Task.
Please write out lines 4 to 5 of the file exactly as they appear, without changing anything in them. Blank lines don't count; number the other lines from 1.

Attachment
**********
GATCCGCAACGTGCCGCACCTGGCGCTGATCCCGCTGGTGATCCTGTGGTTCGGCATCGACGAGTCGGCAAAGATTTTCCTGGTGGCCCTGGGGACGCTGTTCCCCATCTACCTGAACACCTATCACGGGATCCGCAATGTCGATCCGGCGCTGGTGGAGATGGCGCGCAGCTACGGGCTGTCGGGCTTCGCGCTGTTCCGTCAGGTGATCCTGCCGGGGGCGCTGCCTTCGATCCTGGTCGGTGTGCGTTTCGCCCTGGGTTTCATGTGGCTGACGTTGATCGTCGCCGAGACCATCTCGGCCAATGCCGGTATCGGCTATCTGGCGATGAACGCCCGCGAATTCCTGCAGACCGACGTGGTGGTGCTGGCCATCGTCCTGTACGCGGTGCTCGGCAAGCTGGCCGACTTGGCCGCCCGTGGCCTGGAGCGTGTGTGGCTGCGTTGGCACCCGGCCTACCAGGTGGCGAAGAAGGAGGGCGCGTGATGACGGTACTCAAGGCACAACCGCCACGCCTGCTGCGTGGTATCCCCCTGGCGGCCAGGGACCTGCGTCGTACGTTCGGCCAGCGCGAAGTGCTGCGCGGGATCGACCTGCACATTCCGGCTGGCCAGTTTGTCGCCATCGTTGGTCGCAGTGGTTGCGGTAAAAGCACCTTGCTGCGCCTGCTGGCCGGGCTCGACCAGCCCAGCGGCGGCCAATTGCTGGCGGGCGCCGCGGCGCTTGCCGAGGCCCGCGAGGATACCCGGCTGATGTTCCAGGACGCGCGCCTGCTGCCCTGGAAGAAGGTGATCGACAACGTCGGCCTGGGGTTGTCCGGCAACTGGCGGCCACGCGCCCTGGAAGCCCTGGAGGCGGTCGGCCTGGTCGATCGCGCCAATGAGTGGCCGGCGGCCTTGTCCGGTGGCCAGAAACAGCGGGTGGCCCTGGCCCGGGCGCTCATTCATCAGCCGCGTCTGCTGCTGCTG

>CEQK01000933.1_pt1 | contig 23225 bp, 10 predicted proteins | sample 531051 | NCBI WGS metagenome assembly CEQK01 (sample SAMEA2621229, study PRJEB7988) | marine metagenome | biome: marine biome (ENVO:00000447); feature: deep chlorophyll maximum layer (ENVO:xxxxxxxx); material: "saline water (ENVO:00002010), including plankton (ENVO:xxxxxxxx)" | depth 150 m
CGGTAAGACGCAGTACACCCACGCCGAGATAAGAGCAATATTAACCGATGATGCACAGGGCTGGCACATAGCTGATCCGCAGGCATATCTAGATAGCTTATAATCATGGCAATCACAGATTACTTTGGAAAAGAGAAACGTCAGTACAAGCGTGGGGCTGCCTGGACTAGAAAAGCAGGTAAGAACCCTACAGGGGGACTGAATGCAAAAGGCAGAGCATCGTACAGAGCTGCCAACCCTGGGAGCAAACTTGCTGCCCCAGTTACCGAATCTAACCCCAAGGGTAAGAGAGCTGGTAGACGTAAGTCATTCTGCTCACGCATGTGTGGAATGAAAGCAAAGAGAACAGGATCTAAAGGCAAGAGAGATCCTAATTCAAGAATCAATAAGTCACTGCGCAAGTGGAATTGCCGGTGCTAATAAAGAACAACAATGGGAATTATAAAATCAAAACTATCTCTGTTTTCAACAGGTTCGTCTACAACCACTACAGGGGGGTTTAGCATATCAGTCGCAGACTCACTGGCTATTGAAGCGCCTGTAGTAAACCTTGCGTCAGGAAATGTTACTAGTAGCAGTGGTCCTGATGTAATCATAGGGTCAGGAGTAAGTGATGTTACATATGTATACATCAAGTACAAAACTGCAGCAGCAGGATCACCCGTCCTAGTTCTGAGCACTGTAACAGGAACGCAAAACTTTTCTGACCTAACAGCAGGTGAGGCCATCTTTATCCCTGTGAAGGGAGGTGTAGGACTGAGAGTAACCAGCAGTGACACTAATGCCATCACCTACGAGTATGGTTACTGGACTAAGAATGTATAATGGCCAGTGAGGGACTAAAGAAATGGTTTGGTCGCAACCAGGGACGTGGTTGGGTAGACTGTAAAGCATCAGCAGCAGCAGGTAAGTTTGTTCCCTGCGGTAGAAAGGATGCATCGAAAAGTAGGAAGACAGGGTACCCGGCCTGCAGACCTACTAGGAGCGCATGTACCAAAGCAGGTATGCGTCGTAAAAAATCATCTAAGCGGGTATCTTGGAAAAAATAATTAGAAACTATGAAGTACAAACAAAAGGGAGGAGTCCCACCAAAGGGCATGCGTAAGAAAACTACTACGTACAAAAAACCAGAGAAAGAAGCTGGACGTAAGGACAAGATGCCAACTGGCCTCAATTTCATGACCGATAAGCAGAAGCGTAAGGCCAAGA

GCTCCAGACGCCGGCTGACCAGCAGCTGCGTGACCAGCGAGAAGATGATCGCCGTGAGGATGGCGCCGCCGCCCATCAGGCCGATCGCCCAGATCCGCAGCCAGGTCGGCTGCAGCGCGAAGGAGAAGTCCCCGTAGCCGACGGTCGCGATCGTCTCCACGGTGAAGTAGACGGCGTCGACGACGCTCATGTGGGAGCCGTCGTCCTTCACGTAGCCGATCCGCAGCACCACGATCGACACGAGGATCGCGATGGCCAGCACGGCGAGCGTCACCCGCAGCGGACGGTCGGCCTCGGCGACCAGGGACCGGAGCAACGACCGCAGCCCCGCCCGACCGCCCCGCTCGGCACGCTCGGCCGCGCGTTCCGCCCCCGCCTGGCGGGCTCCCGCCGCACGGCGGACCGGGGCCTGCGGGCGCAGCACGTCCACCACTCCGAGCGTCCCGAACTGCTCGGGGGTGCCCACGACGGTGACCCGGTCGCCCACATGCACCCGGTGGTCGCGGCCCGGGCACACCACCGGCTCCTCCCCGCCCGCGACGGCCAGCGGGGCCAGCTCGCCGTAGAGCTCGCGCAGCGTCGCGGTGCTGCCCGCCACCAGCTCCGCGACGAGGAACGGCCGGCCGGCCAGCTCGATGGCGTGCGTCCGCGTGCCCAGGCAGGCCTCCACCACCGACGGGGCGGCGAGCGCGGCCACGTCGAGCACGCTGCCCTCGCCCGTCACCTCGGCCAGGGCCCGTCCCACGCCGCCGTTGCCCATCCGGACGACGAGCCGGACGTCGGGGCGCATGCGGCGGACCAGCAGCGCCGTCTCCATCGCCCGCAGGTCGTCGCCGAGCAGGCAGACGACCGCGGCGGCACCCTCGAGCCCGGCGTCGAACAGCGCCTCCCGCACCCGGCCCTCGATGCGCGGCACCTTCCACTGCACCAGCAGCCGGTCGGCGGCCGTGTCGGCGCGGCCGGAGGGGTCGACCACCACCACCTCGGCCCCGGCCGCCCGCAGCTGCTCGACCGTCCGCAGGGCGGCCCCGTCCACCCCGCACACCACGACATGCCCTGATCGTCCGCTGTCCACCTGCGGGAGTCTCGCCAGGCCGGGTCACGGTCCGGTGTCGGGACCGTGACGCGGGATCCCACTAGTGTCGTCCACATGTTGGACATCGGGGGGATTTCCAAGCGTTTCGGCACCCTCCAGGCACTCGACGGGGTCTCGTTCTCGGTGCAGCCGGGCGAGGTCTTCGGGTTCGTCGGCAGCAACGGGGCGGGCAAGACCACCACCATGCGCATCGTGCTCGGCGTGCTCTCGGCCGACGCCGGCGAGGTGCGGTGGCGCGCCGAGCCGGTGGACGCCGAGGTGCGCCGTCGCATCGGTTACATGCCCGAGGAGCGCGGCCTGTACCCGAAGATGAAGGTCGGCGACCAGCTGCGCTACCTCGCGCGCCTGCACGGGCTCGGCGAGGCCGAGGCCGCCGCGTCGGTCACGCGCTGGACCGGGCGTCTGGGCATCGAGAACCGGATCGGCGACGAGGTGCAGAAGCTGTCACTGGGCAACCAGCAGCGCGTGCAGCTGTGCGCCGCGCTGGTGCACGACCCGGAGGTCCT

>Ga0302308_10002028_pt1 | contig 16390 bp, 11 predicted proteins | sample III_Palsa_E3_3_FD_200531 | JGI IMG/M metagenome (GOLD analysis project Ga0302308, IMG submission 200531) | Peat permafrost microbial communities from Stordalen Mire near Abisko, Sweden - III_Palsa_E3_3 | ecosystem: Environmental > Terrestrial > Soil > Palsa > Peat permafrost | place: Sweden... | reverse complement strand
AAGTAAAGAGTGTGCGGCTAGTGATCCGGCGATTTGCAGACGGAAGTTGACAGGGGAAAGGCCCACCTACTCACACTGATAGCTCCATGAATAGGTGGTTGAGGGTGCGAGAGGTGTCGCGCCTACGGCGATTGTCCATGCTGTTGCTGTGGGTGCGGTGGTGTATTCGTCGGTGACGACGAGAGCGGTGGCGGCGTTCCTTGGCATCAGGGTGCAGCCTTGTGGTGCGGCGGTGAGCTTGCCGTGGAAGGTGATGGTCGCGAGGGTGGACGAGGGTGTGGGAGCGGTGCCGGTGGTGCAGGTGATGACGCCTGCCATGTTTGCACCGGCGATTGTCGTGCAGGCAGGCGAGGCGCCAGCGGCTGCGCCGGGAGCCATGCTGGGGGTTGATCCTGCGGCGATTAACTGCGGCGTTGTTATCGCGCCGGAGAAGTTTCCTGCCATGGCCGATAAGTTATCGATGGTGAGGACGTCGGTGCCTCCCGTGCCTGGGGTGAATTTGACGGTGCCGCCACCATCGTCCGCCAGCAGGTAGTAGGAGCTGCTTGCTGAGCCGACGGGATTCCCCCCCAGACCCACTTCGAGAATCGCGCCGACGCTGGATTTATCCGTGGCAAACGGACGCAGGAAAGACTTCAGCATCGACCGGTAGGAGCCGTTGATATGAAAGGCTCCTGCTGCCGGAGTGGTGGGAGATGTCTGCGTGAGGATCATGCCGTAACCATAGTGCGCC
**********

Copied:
GCTCCAGACGCCGGCTGACCAGCAGCTGCGTGACCAGCGAGAAGATGATCGCCGTGAGGATGGCGCCGCCGCCCATCAGGCCGATCGCCCAGATCCGCAGCCAGGTCGGCTGCAGCGCGAAGGAGAAGTCCCCGTAGCCGACGGTCGCGATCGTCTCCACGGTGAAGTAGACGGCGTCGACGACGCTCATGTGGGAGCCGTCGTCCTTCACGTAGCCGATCCGCAGCACCACGATCGACACGAGGATCGCGATGGCCAGCACGGCGAGCGTCACCCGCAGCGGACGGTCGGCCTCGGCGACCAGGGACCGGAGCAACGACCGCAGCCCCGCCCGACCGCCCCGCTCGGCACGCTCGGCCGCGCGTTCCGCCCCCGCCTGGCGGGCTCCCGCCGCACGGCGGACCGGGGCCTGCGGGCGCAGCACGTCCACCACTCCGAGCGTCCCGAACTGCTCGGGGGTGCCCACGACGGTGACCCGGTCGCCCACATGCACCCGGTGGTCGCGGCCCGGGCACACCACCGGCTCCTCCCCGCCCGCGACGGCCAGCGGGGCCAGCTCGCCGTAGAGCTCGCGCAGCGTCGCGGTGCTGCCCGCCACCAGCTCCGCGACGAGGAACGGCCGGCCGGCCAGCTCGATGGCGTGCGTCCGCGTGCCCAGGCAGGCCTCCACCACCGACGGGGCGGCGAGCGCGGCCACGTCGAGCACGCTGCCCTCGCCCGTCACCTCGGCCAGGGCCCGTCCCACGCCGCCGTTGCCCATCCGGACGACGAGCCGGACGTCGGGGCGCATGCGGCGGACCAGCAGCGCCGTCTCCATCGCCCGCAGGTCGTCGCCGAGCAGGCAGACGACCGCGGCGGCACCCTCGAGCCCGGCGTCGAACAGCGCCTCCCGCACCCGGCCCTCGATGCGCGGCACCTTCCACTGCACCAGCAGCCGGTCGGCGGCCGTGTCGGCGCGGCCGGAGGGGTCGACCACCACCACCTCGGCCCCGGCCGCCCGCAGCTGCTCGACCGTCCGCAGGGCGGCCCCGTCCACCCCGCACACCACGACATGCCCTGATCGTCCGCTGTCCACCTGCGGGAGTCTCGCCAGGCCGGGTCACGGTCCGGTGTCGGGACCGTGACGCGGGATCCCACTAGTGTCGTCCACATGTTGGACATCGGGGGGATTTCCAAGCGTTTCGGCACCCTCCAGGCACTCGACGGGGTCTCGTTCTCGGTGCAGCCGGGCGAGGTCTTCGGGTTCGTCGGCAGCAACGGGGCGGGCAAGACCACCACCATGCGCATCGTGCTCGGCGTGCTCTCGGCCGACGCCGGCGAGGTGCGGTGGCGCGCCGAGCCGGTGGACGCCGAGGTGCGCCGTCGCATCGGTTACATGCCCGAGGAGCGCGGCCTGTACCCGAAGATGAAGGTCGGCGACCAGCTGCGCTACCTCGCGCGCCTGCACGGGCTCGGCGAGGCCGAGGCCGCCGCGTCGGTCACGCGCTGGACCGGGCGTCTGGGCATCGAGAACCGGATCGGCGACGAGGTGCAGAAGCTGTCACTGGGCAACCAGCAGCGCGTGCAGCTGTGCGCCGCGCTGGTGCACGACCCGGAGGTCCT

>Ga0302308_10002028_pt1 | contig 16390 bp, 11 predicted proteins | sample III_Palsa_E3_3_FD_200531 | JGI IMG/M metagenome (GOLD analysis project Ga0302308, IMG submission 200531) | Peat permafrost microbial communities from Stordalen Mire near Abisko, Sweden - III_Palsa_E3_3 | ecosystem: Environmental > Terrestrial > Soil > Palsa > Peat permafrost | place: Sweden... | reverse complement strand